By Mary O’KEEFE
Meatball, the CV-loving bear, will not be moving to a wildlife Colorado sanctuary as planned, according to Andrew Hughan, spokesman for the California Department of Fish and Game.
Meatball, the bear who received his name for his fondness for meatballs, had been a fixture in Crescenta Valley for several months.
Though he had been captured and returned to the Angeles National Forest twice, he kept coming back to Crescenta Valley. On Aug. 29 he was captured again and this time taken to a wildlife facility near San Diego where he was to await his transfer to a Colorado sanctuary.
“The Colorado law has changed,” Hughan said. Meatball does not fall into the correct category of captive animal that is apparently required by the law.
“A captive animal would be a bear that has lived in captivity all of his life,” said Jen Jenkins, spokeswoman for Lions, Tigers and Bears. “We are not sure if he will get along with other bears.”
The Alpine facility is not equipped for a long-term stay by Meatball, but at present he is safe and secure, Hughan said.
“He is in a small cage,” he added, “but it is much better than the alternative.”
On Aug. 26, a smaller bear, about 160 pounds, was struck by a vehicle in the 400 block of Foothill Boulevard in La Cañada. That bear ran off into some bushes and was later found in the area. He had to be euthanized.
So though Meatball may not be in the most spacious facility, he is at least safe.
The bear had become very familiar with locals as he roamed the neighborhoods, eating meatballs and chicken from garage refrigerators and dining on garbage cuisine.
This type of behavior is not uncommon.
“The animals are coming down [into residential areas] looking for food. There is not a lot of food source on the mountains,” said Nathan Judy, spokesman for U.S. Forest Service, Angeles National Forest.
Many hikers and campers have taken advantage of the trails in ANF that have recently opened after a long closure due to the Station Fire.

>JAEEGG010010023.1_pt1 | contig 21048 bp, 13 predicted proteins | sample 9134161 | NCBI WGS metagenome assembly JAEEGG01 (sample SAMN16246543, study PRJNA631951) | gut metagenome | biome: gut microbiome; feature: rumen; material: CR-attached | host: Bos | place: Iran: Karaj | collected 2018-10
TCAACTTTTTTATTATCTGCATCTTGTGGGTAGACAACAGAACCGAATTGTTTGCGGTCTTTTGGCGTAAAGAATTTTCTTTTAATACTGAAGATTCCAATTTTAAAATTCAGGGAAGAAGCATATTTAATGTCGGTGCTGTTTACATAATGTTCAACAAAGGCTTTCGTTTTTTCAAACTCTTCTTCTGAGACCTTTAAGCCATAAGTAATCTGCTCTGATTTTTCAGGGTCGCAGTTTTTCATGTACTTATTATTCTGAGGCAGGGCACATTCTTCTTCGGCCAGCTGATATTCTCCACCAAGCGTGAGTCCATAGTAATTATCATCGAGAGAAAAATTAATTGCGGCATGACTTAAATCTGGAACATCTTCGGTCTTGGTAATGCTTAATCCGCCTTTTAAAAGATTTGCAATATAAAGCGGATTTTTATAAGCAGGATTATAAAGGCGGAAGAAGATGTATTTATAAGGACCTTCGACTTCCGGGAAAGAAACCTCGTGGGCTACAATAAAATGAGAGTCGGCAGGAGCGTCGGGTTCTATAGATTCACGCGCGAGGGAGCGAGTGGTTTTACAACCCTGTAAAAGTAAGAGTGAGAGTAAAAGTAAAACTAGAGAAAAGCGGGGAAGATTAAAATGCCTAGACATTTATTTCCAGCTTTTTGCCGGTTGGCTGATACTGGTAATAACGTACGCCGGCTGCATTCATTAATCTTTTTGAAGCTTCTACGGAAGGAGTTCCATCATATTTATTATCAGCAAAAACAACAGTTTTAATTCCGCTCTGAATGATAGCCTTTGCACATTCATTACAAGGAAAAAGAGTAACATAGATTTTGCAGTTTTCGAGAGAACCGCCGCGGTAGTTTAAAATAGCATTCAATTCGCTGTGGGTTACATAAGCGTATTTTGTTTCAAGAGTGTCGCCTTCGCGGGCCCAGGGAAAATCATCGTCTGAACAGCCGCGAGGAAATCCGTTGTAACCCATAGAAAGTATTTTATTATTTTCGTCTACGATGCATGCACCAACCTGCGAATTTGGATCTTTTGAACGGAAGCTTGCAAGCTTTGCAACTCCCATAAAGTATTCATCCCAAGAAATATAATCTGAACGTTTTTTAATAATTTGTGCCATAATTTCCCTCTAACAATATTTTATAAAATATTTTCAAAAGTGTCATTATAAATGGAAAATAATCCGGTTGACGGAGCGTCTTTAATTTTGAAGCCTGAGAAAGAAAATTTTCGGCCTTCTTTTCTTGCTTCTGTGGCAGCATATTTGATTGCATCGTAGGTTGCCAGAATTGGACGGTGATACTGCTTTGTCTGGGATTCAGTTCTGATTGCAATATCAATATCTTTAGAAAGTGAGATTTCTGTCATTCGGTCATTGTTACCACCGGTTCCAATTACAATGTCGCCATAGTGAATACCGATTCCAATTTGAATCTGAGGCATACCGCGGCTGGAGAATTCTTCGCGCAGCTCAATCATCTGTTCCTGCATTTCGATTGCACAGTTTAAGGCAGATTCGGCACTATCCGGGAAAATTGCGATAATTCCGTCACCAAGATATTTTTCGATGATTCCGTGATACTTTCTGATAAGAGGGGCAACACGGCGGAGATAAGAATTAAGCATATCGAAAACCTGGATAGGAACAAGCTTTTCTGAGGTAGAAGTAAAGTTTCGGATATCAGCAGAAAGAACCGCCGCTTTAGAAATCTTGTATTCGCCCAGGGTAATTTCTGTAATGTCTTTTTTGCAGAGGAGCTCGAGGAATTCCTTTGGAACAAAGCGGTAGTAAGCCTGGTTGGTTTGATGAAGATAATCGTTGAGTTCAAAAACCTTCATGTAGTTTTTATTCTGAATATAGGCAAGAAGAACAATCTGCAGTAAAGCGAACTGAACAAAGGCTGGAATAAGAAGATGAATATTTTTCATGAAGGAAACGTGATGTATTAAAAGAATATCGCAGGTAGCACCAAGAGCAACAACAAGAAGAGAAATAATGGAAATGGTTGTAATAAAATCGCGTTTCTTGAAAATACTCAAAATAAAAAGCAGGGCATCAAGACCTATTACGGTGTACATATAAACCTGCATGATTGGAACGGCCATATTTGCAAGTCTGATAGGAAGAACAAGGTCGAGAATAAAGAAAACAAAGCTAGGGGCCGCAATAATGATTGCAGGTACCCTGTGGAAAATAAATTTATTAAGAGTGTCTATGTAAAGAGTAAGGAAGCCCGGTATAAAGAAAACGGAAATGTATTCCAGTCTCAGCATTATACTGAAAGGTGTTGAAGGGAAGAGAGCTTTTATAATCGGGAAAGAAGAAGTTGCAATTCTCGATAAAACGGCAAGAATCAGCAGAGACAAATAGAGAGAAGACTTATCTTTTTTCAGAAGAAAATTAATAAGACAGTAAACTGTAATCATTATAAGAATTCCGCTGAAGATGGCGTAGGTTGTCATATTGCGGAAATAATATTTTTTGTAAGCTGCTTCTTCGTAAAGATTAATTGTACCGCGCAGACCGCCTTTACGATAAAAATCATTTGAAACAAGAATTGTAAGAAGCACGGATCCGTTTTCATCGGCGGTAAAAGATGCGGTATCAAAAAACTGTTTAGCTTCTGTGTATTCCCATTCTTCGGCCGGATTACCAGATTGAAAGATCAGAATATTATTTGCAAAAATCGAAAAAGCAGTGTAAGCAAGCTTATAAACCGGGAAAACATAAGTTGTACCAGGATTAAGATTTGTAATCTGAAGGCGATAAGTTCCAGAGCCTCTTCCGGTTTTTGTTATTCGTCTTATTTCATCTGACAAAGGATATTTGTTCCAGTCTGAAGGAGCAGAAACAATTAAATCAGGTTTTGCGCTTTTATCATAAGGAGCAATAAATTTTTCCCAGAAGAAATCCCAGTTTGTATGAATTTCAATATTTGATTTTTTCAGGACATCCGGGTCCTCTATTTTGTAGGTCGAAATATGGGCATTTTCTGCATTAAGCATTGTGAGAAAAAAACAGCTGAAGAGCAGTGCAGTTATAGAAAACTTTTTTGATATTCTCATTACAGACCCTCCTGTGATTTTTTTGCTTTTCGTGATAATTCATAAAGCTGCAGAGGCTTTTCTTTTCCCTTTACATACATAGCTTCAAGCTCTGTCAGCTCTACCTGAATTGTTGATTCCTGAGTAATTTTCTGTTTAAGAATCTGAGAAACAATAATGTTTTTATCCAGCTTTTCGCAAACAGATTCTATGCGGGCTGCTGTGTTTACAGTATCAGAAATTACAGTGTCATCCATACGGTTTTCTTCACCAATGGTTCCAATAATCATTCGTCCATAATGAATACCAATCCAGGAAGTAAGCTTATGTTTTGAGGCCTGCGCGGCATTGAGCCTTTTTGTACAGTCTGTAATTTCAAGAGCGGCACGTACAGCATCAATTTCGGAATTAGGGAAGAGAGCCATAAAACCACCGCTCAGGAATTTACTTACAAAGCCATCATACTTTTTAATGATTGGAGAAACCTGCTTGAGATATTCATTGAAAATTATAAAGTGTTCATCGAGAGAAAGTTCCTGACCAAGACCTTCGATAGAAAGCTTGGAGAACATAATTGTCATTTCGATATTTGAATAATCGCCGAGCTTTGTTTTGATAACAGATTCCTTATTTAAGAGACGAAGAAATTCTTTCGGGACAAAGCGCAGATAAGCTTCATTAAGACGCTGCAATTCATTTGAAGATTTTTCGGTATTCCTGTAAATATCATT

“They (campers/hikers) are leaving larger amounts of trash on the trails,” Judy said.
Bears will eat that trash, recognize that smell and, at times, follow it into residential areas.
“If bears see [or get] food from a cooler, they will recognize coolers as a place for food,” he added. “They are very smart.”
The U.S. Forest Service has developed bear resistant trashcans, and many of them are in picnic and camping areas. But even with those resistant trash bins, bears soon learn the key to opening them. The USFS continues to work on new methods of keeping the garbage away from the bears’ dinner table. But the best way to keep bears from hunting the garbage is for hikers and campers to walk their trash out of the area.
“Humans are bringing [the garbage here]. [Bears] smell that scent and follow it [down the] mountain,” Judy said.
Seeing bears, coyotes and mountain lions in the Crescenta Valley is something residents have gotten used to, but Meatball became familiar with the area and did not show fear of humans. That became a concern for Fish and Game so the last time he was captured it was determined he would be safer at a wilderness sanctuary.
Although his future dwelling may be in flux, Hughan said Meatball’s well being is still of utmost importance.
“This bear has the highest priority to the [Fish and Game] department,” Hughan said. “Everything that can be done will be done.”
“He will be staying in California,” he added.
Whether or not Colorado will make an exception for the bear is not known.
“We are evaluating all options,” Hughan said.